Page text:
Drug metabolism includes a wide range of biochemical processes, which finally lead to either drug inactivation or drug transformation, which facilitates the elimination of xenobiotics from the human body.
Drugs can be metabolized in different organs, such as intestines, kidneys, spleen, lungs, however, for the large majority of pharmaceutical drug metabolism occurs in the liver.
Therefore, assessment of in vitro intrinsic clearance or identification of metabolites formed is crucial at an early stage of the drug discovery process.
In vitro…Find out more
Human induced pluripotent stem cells (hiPSC) are obtained by genetically reprogramming somatic cells from human tissues, after which these cells can be further differentiated virtually into any cell types. hiPSC are derived from normal adults or from diseased patients and carry protein mutations that are able to compromise the cell physiology.
As consequence, hiPSC-derived cells reveal a high potential for studying pathophysiological processes in basically all pathological areas including CNS, PNS, peripheral tissues (cardiac, hepatic, pulmonary, muscular, vessel, blood, etc.)…Find out more
Flow chemistry is a technology for organic synthesis where, using an apparatus of microfluidics, reactants are brought together within small reaction volumes and reaction products are collected as part of an ongoing flow process. In such a flow process the reaction is initiated and continues with a constant fresh supply of reactants until such time when reagents are exhausted or the reaction is stopped by the chemist or operator.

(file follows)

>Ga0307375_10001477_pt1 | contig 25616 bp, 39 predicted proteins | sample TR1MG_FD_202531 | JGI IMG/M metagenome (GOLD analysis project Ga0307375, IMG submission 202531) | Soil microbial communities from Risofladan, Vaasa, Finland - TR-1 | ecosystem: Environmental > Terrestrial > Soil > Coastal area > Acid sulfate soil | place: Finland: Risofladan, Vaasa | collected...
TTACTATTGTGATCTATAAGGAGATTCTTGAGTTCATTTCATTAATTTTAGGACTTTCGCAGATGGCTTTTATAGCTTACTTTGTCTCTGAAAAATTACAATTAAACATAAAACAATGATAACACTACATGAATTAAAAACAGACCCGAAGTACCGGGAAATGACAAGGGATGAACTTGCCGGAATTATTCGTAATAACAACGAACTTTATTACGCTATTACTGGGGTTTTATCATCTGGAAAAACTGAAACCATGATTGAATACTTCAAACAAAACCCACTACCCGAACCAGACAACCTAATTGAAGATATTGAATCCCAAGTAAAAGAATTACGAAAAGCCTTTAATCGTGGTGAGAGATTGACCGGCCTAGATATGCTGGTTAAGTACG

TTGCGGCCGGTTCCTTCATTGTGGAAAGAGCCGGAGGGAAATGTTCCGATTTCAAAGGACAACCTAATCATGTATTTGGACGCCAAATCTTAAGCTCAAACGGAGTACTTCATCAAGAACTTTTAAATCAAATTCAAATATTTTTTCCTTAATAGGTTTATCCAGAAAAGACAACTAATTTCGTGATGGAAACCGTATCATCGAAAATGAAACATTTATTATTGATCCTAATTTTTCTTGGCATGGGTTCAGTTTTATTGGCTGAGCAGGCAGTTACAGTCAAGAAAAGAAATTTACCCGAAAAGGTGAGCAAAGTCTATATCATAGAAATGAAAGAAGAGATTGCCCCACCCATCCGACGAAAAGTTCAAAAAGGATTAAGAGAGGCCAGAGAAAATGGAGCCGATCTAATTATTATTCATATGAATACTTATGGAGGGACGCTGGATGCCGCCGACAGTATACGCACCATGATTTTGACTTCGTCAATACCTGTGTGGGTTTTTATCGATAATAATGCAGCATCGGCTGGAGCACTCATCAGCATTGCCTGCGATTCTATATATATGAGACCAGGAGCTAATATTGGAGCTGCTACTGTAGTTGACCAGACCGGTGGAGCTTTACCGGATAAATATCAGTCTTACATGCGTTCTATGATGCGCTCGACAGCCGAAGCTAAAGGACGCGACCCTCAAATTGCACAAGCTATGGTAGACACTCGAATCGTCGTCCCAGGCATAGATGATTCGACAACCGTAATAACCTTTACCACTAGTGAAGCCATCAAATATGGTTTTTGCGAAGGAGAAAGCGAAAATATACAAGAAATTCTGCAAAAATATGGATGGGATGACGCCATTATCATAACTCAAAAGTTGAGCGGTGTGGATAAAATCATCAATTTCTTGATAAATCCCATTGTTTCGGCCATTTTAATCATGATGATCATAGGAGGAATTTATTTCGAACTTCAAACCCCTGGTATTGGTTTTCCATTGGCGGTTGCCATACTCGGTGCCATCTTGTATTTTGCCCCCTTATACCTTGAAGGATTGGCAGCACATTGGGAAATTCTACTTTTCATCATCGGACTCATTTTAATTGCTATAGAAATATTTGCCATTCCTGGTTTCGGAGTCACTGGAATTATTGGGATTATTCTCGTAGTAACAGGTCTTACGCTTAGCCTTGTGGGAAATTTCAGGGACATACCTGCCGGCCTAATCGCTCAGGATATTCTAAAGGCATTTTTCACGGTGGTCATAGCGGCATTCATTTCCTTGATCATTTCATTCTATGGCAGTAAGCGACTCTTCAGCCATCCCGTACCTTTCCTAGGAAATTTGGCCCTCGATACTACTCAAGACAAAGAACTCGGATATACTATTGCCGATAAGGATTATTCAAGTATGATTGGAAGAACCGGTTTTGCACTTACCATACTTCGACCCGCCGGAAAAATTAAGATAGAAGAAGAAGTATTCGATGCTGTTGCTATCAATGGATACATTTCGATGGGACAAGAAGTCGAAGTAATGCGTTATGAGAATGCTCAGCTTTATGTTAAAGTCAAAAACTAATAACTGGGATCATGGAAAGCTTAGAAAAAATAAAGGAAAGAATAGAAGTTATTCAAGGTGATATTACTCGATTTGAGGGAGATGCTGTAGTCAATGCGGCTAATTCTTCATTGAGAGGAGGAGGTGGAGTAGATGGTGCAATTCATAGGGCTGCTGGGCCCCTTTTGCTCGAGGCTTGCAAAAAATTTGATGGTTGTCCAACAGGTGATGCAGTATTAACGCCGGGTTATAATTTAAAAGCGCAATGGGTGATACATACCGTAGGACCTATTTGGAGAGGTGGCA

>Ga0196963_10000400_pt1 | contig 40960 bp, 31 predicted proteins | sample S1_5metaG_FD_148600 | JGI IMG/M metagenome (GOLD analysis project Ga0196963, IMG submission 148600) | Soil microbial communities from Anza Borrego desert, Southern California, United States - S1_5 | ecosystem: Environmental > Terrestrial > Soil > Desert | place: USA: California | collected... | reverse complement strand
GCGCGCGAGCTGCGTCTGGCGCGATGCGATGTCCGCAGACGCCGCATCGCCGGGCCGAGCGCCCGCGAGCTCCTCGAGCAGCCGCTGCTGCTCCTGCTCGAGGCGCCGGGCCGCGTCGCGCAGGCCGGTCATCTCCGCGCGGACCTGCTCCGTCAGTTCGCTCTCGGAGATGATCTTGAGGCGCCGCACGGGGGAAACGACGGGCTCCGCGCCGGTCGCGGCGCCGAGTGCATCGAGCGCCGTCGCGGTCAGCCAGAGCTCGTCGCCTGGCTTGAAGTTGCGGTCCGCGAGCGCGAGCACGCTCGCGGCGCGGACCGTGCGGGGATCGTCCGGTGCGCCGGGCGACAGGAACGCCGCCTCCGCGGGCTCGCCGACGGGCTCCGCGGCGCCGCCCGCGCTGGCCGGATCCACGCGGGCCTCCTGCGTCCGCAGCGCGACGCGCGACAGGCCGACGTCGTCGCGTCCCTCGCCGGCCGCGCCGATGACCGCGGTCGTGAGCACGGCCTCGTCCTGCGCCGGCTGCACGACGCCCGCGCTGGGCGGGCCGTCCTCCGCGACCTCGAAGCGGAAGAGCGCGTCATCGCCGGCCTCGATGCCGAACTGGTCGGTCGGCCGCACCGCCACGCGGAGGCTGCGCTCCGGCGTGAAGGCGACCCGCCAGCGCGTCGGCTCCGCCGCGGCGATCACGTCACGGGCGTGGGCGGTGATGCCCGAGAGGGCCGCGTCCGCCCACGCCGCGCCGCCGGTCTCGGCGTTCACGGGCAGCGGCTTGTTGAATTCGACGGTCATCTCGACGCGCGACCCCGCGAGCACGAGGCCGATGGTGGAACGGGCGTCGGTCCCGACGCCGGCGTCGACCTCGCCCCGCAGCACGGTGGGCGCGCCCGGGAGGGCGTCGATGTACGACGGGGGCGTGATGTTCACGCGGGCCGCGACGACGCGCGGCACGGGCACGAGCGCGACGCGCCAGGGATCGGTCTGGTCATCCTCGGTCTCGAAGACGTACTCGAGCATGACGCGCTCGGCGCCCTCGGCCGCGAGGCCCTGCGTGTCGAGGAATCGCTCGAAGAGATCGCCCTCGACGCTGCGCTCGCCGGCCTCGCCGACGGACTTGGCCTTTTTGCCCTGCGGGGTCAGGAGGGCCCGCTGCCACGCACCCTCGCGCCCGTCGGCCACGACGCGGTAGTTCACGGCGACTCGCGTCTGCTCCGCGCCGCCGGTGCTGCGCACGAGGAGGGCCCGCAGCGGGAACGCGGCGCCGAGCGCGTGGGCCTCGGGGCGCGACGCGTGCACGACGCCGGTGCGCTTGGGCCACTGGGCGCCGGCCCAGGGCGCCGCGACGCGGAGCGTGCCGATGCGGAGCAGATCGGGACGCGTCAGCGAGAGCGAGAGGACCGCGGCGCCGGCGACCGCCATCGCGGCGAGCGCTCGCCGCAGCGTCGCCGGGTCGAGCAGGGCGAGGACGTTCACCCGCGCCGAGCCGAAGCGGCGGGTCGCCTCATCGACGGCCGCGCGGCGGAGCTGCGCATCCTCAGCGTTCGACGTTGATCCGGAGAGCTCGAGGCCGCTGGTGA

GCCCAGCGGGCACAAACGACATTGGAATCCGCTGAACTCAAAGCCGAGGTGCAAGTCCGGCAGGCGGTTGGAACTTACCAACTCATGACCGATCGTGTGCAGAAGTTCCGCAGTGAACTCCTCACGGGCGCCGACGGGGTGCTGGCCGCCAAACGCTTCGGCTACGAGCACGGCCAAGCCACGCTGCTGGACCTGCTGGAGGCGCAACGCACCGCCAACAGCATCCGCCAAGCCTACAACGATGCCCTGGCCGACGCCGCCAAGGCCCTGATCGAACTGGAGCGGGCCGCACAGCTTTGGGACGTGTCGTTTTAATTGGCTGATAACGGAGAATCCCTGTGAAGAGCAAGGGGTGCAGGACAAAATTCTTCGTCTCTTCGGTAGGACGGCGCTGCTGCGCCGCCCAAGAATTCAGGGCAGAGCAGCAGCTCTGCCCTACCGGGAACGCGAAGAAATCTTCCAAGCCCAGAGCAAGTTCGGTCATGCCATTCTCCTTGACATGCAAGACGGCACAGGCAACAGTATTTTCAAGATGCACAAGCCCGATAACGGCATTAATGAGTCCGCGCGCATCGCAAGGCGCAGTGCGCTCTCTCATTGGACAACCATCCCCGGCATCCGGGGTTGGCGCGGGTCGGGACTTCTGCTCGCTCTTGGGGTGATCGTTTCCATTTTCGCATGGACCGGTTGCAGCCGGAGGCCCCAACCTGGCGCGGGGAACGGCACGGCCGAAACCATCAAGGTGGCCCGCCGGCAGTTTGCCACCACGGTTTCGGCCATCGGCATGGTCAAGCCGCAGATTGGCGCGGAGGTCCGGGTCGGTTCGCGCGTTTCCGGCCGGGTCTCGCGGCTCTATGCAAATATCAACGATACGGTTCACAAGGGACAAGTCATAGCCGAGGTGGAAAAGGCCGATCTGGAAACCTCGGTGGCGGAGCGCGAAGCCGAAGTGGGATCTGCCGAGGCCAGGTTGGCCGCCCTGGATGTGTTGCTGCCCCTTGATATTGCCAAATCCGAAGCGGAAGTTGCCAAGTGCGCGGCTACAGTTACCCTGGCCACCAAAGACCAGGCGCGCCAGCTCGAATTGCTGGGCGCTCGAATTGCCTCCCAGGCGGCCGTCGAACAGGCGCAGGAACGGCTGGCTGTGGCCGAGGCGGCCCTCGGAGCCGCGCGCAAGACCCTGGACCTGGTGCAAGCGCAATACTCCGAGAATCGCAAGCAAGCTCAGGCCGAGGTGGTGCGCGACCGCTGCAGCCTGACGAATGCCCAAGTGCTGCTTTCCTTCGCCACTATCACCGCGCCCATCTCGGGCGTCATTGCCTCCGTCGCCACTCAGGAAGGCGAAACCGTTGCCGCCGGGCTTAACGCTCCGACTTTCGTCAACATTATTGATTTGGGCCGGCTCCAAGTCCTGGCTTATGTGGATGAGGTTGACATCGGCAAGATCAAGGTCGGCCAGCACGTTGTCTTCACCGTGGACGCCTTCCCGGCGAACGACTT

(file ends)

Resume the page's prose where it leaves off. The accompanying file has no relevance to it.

Flow chemistry offers an interesting…Find out more
The generation of cell lines overexpressing particular proteins on which drug discovery programs are often based, is necessary for assay development in screening campaigns using initial target-based identification of hit compounds. Recombinant stable cell lines are also used for toxicity studies and general in vitro testing.
Methods to be used and the cell background for the generation of a cell line could depend on several factors: i) the complexity of protein (e.g. dimensions, carrying antibiotic resistance, presence of tags etc.)…Find out more
Proteins typically undergo a proper folding via intracellular chaperone machinery. Folding confers to proteins the spatial characteristics that define their role in the cells, however the folding process might not always work properly. For intrinsic changes of protein characteristics (e.g. mutations and/or improper elongation, PTMs etc.) or for defective chaperone activity, proteins can assume a wrong conformation. In this case complex intracellular degradative systems are able to recognize the misfolded proteins and provide their degradation and clearance, through the ubiquitin-proteasome…Find out more